On my recent trip to Ireland I was asked a few times about the notion of Ki-ai. Below is a brief summary of what we discussed.
1. Kake-goe (掛け声):
"Kake-goe" denotes the verbal utterances or vocal calls emitted by practitioners of martial arts during the execution of specific techniques or sequences of movements. These vocalizations serve the purpose of synchronizing actions, indicating the initiation or cessation of a manoeuvre, or augmenting concentration and vigour. The intensity and intention behind "kake-goe" can vary contingent upon the particular martial art and the given context. For instance, in disciplines such as kendo, these vocalizations are harnessed to harmonize strikes during sparring or to mentally prepare before entering into combat engagements.
2. Kiai (気合い or 気合):
In contrast, "kiai" constitutes a distinct vocalization method that accentuates the release of energy, directed focus, and resolute intent. It is often characterized by a succinct, forceful cry uttered in tandem with a corresponding physical action, such as a strike or a defensive stance. The primary objectives of employing "kiai" encompass the intimidation of adversaries, the concentration of the practitioner's internal energy, and the amplification of the efficacy of techniques through meticulous management of breath and mental concentration. This vocal technique constitutes an intrinsic element of diverse Japanese martial arts, including karate, judo, and aikido.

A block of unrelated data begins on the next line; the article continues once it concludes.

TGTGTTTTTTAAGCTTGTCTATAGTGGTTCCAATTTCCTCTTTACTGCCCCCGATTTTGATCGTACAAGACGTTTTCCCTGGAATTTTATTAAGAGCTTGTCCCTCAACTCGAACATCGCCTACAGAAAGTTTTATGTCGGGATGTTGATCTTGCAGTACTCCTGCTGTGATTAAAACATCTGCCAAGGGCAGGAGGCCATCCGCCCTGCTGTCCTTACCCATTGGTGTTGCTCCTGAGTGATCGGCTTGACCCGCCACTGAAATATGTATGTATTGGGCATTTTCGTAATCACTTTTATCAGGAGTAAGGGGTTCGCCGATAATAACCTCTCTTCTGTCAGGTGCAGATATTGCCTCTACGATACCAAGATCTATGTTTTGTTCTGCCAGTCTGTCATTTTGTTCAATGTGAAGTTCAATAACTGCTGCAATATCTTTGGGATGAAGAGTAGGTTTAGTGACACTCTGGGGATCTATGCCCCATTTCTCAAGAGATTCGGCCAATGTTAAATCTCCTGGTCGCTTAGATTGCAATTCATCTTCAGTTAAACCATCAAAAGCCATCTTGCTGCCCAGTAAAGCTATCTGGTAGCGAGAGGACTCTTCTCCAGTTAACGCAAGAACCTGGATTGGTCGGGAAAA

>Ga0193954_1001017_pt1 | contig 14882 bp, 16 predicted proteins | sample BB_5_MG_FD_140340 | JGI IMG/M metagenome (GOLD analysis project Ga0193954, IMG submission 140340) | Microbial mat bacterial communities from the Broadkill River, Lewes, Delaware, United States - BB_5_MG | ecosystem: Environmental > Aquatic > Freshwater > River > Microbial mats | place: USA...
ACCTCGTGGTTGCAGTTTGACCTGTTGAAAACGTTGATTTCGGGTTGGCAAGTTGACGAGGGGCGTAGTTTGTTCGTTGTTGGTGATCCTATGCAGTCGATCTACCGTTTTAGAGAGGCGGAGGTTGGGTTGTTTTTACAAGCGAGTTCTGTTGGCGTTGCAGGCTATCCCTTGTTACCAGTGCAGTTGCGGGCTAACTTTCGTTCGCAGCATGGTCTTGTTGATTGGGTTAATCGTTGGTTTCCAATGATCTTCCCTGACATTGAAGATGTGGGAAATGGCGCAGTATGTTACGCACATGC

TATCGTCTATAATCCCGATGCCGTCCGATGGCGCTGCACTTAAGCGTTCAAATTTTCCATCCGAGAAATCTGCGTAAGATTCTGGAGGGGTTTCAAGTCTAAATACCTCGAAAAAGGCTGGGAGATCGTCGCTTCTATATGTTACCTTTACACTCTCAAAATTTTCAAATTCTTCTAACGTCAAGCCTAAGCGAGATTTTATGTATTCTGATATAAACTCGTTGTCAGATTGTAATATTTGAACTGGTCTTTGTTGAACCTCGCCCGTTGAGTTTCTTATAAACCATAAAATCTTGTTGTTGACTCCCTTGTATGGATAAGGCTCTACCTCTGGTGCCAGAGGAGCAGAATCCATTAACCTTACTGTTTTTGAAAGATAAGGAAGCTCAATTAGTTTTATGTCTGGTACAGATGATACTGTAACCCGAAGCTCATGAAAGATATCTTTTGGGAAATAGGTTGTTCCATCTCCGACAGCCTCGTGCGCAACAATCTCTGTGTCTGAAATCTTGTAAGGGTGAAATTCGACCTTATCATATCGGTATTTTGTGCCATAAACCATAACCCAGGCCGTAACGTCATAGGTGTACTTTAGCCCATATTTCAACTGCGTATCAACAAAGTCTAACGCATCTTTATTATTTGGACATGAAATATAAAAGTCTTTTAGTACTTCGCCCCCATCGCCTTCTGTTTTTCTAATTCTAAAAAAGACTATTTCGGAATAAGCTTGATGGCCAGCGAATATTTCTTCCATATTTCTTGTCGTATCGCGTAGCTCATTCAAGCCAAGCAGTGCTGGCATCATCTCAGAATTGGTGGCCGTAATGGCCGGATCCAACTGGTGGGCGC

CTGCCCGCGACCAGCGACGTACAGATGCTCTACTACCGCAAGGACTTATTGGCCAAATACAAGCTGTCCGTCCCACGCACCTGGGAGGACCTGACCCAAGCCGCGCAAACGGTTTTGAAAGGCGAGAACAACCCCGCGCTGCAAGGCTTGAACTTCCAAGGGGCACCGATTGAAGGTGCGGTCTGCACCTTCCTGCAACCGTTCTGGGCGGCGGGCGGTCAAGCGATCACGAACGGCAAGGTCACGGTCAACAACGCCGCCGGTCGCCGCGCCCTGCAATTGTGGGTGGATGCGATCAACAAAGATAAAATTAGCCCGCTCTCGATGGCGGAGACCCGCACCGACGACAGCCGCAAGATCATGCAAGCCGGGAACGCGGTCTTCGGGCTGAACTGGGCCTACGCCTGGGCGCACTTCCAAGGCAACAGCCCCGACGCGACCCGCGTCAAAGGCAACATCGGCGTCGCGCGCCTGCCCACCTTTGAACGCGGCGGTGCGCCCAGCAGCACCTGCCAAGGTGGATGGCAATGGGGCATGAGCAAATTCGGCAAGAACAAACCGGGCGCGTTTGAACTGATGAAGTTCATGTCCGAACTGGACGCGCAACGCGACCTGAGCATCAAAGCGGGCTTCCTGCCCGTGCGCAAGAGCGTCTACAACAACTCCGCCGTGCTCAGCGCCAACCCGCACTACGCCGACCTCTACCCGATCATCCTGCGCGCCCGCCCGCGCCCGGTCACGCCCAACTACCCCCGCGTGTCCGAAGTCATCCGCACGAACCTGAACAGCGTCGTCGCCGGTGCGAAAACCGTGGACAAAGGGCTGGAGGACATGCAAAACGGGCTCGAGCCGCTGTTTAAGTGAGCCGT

While both "kake-goe" and "kiai" entail the vocal aspect within the purview of martial arts practice, the crux of their distinction lies in their underlying motives and the manner of execution. "Kake-goe" predominantly addresses matters of synchronization, temporal alignment, and rhythmic synchronization, whereas "kiai" is fundamentally concerned with channelling energy, sharpening concentration, and enhancing the potency of techniques. The combined deployment of these vocal expressions profoundly contributes to the holistic efficacy and fervor exhibited by practitioners in the pursuit of their martial arts discipline.
Okinawan and Japanese Budo
James M. Hatch
International Educator who happens to be passionate about Chito Ryu Karate. Born in Ireland, educated in Canada, matured in Japan